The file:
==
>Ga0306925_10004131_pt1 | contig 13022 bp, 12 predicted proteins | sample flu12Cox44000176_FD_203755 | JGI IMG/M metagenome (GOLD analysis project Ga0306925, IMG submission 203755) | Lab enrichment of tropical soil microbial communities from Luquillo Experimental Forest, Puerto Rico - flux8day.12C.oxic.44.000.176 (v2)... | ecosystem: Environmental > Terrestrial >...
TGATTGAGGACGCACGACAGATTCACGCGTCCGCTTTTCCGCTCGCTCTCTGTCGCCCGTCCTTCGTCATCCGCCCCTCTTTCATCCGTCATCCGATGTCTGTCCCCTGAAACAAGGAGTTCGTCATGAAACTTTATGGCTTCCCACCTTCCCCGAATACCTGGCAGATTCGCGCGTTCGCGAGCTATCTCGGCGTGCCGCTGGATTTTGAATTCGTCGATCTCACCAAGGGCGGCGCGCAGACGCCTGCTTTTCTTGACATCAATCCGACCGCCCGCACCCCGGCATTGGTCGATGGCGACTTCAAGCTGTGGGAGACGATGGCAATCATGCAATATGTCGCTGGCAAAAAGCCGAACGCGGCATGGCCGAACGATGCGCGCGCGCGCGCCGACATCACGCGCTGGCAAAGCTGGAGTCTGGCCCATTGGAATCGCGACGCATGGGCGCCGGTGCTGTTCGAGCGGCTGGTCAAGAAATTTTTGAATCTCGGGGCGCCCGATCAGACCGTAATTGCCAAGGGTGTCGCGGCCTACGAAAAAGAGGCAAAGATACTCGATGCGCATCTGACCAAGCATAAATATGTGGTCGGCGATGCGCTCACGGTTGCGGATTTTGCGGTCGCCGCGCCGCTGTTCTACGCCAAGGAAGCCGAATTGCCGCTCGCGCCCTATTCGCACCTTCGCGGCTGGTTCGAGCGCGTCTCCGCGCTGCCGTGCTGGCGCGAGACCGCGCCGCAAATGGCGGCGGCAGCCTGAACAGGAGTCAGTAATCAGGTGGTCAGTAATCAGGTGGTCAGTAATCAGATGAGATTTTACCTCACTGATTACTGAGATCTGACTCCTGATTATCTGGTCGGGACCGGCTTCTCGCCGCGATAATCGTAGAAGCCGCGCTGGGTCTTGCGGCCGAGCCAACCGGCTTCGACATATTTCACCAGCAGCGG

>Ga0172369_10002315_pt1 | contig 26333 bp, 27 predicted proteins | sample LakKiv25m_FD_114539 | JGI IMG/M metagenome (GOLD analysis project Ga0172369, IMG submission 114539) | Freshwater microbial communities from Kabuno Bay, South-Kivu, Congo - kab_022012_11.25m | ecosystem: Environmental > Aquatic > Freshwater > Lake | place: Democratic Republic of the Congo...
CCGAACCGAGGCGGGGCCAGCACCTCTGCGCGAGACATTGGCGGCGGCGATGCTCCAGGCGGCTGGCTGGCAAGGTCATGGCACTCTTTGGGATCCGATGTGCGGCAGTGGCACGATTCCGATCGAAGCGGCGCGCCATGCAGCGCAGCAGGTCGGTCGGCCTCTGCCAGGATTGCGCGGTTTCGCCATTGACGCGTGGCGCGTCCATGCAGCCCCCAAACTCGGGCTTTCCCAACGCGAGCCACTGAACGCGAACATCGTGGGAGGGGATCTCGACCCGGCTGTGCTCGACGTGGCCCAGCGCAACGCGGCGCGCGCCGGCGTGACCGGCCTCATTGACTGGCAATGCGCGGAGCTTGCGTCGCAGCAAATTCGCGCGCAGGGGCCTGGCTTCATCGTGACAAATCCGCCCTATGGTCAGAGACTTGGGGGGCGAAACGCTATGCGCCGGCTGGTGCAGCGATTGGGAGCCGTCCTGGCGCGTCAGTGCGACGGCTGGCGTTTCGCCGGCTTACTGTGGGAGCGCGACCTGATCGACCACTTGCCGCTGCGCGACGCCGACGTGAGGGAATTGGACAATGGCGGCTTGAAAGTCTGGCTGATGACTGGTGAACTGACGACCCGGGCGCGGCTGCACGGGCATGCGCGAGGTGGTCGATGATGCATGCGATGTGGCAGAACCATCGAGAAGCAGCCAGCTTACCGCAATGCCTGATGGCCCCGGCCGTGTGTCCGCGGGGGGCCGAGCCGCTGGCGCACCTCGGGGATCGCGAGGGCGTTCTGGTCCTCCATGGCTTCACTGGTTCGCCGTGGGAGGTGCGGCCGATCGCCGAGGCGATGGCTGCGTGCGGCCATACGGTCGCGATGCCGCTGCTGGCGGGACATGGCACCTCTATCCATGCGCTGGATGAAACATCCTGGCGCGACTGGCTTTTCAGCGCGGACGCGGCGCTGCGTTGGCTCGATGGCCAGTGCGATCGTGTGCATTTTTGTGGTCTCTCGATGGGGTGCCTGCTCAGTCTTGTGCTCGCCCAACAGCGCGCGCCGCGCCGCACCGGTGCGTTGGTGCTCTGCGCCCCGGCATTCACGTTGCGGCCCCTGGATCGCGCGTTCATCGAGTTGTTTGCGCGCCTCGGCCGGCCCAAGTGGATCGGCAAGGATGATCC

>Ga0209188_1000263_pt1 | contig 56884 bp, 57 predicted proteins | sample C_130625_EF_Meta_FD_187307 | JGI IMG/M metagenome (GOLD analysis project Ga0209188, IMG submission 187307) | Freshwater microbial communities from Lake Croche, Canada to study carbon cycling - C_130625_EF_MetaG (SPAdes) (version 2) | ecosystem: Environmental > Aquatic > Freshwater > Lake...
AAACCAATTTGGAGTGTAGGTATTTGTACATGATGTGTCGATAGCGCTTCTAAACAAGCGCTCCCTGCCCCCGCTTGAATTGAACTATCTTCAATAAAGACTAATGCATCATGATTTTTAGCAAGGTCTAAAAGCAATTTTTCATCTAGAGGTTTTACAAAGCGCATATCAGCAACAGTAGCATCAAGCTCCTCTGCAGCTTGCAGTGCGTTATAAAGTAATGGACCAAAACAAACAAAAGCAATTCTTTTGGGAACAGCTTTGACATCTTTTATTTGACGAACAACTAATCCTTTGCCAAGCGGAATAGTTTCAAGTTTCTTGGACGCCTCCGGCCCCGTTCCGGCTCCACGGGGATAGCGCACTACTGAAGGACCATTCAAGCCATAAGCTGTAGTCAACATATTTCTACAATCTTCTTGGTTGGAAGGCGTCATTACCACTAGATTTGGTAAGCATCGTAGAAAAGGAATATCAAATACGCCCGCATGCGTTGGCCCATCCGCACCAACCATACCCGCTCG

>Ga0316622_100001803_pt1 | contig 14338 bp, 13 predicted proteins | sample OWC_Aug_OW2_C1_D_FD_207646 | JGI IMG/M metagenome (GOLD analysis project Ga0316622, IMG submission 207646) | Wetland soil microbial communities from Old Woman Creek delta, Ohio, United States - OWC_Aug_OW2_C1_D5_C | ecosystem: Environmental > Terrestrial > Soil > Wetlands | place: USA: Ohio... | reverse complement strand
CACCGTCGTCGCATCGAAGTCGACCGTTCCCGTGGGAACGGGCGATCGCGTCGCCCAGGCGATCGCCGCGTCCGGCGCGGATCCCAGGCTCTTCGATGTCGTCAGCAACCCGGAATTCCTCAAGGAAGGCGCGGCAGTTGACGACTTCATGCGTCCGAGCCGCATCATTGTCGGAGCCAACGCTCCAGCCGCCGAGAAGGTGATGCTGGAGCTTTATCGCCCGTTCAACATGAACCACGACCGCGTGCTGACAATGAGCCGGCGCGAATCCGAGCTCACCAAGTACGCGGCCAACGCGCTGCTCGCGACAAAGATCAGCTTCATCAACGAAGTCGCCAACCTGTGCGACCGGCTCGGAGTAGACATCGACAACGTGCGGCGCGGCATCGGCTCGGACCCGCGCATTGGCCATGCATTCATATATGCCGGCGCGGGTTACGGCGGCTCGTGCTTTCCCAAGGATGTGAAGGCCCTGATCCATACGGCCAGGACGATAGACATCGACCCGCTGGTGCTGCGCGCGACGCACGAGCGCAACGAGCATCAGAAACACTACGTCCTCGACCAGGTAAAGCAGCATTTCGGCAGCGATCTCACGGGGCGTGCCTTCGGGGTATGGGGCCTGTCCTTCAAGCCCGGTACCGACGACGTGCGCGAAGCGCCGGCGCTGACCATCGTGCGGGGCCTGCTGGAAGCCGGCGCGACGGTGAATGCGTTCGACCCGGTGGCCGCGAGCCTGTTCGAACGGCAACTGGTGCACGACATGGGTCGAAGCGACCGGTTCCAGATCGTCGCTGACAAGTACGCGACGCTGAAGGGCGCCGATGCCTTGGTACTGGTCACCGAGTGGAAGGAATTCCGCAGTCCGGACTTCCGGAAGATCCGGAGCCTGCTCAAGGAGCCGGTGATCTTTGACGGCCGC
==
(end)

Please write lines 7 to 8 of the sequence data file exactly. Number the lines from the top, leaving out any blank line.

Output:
>Ga0316622_100001803_pt1 | contig 14338 bp, 13 predicted proteins | sample OWC_Aug_OW2_C1_D_FD_207646 | JGI IMG/M metagenome (GOLD analysis project Ga0316622, IMG submission 207646) | Wetland soil microbial communities from Old Woman Creek delta, Ohio, United States - OWC_Aug_OW2_C1_D5_C | ecosystem: Environmental > Terrestrial > Soil > Wetlands | place: USA: Ohio... | reverse complement strand
CACCGTCGTCGCATCGAAGTCGACCGTTCCCGTGGGAACGGGCGATCGCGTCGCCCAGGCGATCGCCGCGTCCGGCGCGGATCCCAGGCTCTTCGATGTCGTCAGCAACCCGGAATTCCTCAAGGAAGGCGCGGCAGTTGACGACTTCATGCGTCCGAGCCGCATCATTGTCGGAGCCAACGCTCCAGCCGCCGAGAAGGTGATGCTGGAGCTTTATCGCCCGTTCAACATGAACCACGACCGCGTGCTGACAATGAGCCGGCGCGAATCCGAGCTCACCAAGTACGCGGCCAACGCGCTGCTCGCGACAAAGATCAGCTTCATCAACGAAGTCGCCAACCTGTGCGACCGGCTCGGAGTAGACATCGACAACGTGCGGCGCGGCATCGGCTCGGACCCGCGCATTGGCCATGCATTCATATATGCCGGCGCGGGTTACGGCGGCTCGTGCTTTCCCAAGGATGTGAAGGCCCTGATCCATACGGCCAGGACGATAGACATCGACCCGCTGGTGCTGCGCGCGACGCACGAGCGCAACGAGCATCAGAAACACTACGTCCTCGACCAGGTAAAGCAGCATTTCGGCAGCGATCTCACGGGGCGTGCCTTCGGGGTATGGGGCCTGTCCTTCAAGCCCGGTACCGACGACGTGCGCGAAGCGCCGGCGCTGACCATCGTGCGGGGCCTGCTGGAAGCCGGCGCGACGGTGAATGCGTTCGACCCGGTGGCCGCGAGCCTGTTCGAACGGCAACTGGTGCACGACATGGGTCGAAGCGACCGGTTCCAGATCGTCGCTGACAAGTACGCGACGCTGAAGGGCGCCGATGCCTTGGTACTGGTCACCGAGTGGAAGGAATTCCGCAGTCCGGACTTCCGGAAGATCCGGAGCCTGCTCAAGGAGCCGGTGATCTTTGACGGCCGC